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J Allergy Clin Immunol. 2005 Jan;115(1):95-102.

Increased eosinophil-lineage committed progenitors in the lung of allergen-challenged mice.

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Firestone Institute for Respiratory Health, Department of Medicine, McMaster University, Hamilton, Ontario, Canada.



There is increasing evidence that hemopoietic progenitor cells may traffic from bone marrow to sites of allergen exposure in asthma and undergo in situ differentiation, contributing to ongoing airway inflammation. However, the isolation and detailed phenotyping of true CD34 + progenitors from lung tissue during an allergen-induced airway eosinophilia has not been performed.


We attempted to isolate and investigate the in vivo kinetics of hemopoietic progenitor cells and production of eosinophilopoietic mediators in the lung.


In a mouse model of allergic airway inflammation, cells were extracted from lung tissue by enzymatic digestion. Total (CD34 + 45 + ) and eosinophil lineage committed (CD34 + 45 + IL-5Ralpha + ) progenitors were enumerated by flow cytometry. Outcome measurements were made 2, 6, 12, 24, 48, and 72 hours and 7 and 14 days after allergen challenge.


Compared with saline control, CD34 + 45 + progenitors were elevated between 6 and 48 hours ( P < .05), attenuated by 72 hours and subsequently increased by 14 days ( P > .05). CD34 + 45 + IL-5Ralpha + progenitors were transiently elevated at 6 hours ( P < .05) before a return to preallergen levels by 12 hours and a subsequent increase at 14 days ( P < .05). Bronchoalveolar lavage eosinophils were increased at 2 hours, peaking at 72 hours ( P < .00625) and declining by 14 days. Both IL-5 and eotaxin levels were increased by 2 hours, peaking at 12 hours ( P < .05) and 24 hours ( P < .05), respectively.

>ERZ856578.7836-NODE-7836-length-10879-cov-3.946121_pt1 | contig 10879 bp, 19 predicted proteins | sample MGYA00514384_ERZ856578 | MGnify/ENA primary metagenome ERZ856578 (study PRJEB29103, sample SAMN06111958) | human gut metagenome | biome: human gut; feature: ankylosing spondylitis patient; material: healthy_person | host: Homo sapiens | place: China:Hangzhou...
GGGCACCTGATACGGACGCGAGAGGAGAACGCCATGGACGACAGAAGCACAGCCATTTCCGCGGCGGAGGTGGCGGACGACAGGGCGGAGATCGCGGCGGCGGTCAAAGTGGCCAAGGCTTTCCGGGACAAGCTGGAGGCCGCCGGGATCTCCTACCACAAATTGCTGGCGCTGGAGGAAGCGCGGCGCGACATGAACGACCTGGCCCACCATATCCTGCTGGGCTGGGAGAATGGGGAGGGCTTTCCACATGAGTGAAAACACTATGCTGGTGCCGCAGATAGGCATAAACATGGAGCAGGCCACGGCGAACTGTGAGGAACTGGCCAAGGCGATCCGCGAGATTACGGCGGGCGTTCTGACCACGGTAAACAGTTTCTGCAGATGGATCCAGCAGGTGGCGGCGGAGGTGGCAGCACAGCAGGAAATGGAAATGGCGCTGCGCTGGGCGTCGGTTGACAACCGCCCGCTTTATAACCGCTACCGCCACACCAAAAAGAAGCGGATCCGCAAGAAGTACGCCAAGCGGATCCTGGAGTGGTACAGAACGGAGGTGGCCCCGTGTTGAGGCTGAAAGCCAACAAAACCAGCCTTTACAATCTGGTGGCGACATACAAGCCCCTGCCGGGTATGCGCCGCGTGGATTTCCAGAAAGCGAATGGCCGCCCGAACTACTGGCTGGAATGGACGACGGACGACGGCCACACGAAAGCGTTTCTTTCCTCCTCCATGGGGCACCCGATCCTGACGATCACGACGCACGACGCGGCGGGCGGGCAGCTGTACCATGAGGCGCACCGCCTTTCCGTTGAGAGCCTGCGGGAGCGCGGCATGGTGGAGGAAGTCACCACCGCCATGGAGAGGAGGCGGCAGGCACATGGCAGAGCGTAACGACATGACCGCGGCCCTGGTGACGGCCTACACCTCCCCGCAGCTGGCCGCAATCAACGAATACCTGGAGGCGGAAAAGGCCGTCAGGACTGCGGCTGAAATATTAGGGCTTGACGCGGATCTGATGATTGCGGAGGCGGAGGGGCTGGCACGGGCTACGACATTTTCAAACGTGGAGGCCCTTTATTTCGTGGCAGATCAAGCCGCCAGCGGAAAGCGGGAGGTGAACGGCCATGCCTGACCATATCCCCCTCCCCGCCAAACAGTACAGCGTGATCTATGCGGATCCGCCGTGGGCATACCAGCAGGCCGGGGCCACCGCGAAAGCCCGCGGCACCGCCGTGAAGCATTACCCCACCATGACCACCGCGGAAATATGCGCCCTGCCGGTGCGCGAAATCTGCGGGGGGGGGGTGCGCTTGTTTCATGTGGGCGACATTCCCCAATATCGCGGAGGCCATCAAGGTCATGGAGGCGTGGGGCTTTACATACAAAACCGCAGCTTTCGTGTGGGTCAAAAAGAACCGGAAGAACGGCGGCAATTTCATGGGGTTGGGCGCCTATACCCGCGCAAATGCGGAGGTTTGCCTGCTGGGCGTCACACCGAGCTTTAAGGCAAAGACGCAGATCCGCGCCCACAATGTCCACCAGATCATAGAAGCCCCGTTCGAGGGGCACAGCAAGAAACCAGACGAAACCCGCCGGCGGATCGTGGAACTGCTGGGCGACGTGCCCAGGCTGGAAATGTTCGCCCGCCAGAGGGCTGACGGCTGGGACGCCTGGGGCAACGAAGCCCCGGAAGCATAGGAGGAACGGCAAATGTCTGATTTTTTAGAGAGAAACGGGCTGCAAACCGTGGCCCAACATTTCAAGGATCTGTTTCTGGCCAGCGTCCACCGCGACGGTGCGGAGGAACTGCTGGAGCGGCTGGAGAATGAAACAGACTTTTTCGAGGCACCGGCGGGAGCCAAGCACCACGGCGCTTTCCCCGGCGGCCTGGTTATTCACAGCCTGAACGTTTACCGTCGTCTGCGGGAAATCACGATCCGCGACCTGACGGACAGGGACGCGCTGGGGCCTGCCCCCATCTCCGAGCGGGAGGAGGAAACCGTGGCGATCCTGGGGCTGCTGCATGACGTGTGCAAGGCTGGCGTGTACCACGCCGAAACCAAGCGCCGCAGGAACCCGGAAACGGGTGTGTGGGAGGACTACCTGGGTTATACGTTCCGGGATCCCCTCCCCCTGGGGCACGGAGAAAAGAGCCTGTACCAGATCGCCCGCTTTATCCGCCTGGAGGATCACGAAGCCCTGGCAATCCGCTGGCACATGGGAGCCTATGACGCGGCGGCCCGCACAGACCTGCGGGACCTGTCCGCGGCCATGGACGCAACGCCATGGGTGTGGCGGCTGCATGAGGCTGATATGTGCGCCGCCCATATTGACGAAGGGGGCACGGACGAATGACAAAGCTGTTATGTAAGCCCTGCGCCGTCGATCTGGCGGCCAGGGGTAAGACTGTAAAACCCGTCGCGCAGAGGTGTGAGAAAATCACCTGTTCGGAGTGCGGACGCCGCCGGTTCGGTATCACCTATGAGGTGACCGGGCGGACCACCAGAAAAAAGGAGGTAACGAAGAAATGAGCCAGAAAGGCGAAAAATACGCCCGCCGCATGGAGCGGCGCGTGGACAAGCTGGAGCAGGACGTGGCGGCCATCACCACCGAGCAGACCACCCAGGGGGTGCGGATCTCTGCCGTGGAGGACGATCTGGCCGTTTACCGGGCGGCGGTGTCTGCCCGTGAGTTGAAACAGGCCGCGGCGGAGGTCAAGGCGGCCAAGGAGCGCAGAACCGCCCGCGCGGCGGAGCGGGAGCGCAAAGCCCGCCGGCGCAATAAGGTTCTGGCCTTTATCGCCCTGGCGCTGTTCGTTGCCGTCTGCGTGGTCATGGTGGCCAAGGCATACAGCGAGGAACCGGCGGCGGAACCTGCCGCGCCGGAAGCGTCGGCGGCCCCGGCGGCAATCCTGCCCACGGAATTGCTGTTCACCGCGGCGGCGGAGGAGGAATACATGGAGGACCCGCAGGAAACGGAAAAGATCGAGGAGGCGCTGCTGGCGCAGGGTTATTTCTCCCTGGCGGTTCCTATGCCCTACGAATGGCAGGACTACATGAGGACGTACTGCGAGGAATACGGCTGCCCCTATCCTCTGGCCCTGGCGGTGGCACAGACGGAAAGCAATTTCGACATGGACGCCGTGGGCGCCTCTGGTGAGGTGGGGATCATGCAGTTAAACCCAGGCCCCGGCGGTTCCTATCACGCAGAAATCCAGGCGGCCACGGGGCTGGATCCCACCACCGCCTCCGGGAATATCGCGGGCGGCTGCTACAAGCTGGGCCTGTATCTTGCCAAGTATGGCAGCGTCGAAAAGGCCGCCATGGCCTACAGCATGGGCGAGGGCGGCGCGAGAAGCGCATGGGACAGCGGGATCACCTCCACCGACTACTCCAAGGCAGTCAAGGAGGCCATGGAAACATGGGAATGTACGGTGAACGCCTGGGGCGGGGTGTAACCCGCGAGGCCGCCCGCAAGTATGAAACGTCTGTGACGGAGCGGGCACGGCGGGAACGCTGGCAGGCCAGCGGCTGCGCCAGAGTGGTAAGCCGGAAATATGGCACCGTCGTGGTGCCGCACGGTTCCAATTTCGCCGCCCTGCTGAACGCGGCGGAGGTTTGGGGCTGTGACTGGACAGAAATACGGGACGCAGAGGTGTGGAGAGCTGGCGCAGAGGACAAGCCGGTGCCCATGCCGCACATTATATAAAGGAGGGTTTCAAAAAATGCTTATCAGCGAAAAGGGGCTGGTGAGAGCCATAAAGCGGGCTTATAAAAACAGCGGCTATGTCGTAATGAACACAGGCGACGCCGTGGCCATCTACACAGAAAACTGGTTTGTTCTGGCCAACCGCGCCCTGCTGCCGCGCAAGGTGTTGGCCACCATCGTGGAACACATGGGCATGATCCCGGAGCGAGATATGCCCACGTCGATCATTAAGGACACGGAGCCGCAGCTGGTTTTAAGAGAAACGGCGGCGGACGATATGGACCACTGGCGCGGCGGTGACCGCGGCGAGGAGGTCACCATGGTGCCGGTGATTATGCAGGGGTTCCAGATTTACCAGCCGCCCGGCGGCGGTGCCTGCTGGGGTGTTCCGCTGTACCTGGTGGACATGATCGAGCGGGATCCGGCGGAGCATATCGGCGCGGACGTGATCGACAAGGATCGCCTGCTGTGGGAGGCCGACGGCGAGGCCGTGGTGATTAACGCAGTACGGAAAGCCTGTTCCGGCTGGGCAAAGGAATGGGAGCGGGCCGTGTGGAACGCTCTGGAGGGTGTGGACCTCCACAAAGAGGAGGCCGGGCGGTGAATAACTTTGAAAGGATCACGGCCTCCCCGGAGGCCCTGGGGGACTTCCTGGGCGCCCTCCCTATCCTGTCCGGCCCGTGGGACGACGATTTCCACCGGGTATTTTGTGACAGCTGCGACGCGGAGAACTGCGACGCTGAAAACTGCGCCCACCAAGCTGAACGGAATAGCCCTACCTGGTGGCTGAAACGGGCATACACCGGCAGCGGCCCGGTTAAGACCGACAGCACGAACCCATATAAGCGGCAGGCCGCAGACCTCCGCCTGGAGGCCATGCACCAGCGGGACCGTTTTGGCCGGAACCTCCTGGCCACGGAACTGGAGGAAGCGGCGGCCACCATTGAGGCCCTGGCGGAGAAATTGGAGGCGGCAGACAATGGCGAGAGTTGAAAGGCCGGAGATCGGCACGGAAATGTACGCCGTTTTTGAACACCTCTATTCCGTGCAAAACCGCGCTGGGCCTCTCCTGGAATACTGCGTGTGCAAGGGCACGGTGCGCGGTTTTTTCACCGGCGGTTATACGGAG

We propose that the increase in CD34 + 45 + IL-5Ralpha + cells and the eosinophilopoietic mediators IL-5 and eotaxin in the lung after allergen exposure may promote in situ differentiation of eosinophils that contribute to ongoing allergic airway inflammation.

[Indexed for MEDLINE]

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